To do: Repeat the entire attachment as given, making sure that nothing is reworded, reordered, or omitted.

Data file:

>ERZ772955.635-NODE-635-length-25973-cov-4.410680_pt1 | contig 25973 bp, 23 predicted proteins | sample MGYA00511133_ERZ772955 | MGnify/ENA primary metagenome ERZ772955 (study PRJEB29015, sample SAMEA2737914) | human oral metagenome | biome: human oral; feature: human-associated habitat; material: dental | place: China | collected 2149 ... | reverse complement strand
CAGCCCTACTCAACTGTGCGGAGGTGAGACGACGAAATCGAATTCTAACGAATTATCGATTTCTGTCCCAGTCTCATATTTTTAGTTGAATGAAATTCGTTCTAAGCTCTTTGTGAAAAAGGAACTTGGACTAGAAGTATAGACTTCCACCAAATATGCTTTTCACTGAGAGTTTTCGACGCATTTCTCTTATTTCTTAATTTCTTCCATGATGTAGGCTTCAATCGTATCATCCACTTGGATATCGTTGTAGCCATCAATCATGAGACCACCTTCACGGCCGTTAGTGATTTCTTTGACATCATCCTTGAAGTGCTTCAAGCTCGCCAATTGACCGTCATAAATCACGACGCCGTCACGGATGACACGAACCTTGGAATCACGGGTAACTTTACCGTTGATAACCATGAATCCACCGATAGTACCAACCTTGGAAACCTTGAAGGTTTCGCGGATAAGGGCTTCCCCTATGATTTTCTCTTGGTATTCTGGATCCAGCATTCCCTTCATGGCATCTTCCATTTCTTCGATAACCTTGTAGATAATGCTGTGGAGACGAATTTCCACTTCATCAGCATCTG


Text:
>ERZ772955.635-NODE-635-length-25973-cov-4.410680_pt1 | contig 25973 bp, 23 predicted proteins | sample MGYA00511133_ERZ772955 | MGnify/ENA primary metagenome ERZ772955 (study PRJEB29015, sample SAMEA2737914) | human oral metagenome | biome: human oral; feature: human-associated habitat; material: dental | place: China | collected 2149 ... | reverse complement strand
CAGCCCTACTCAACTGTGCGGAGGTGAGACGACGAAATCGAATTCTAACGAATTATCGATTTCTGTCCCAGTCTCATATTTTTAGTTGAATGAAATTCGTTCTAAGCTCTTTGTGAAAAAGGAACTTGGACTAGAAGTATAGACTTCCACCAAATATGCTTTTCACTGAGAGTTTTCGACGCATTTCTCTTATTTCTTAATTTCTTCCATGATGTAGGCTTCAATCGTATCATCCACTTGGATATCGTTGTAGCCATCAATCATGAGACCACCTTCACGGCCGTTAGTGATTTCTTTGACATCATCCTTGAAGTGCTTCAAGCTCGCCAATTGACCGTCATAAATCACGACGCCGTCACGGATGACACGAACCTTGGAATCACGGGTAACTTTACCGTTGATAACCATGAATCCACCGATAGTACCAACCTTGGAAACCTTGAAGGTTTCGCGGATAAGGGCTTCCCCTATGATTTTCTCTTGGTATTCTGGATCCAGCATTCCCTTCATGGCATCTTCCATTTCTTCGATAACCTTGTAGATAATGCTGTGGAGACGAATTTCCACTTCATCAGCATCTG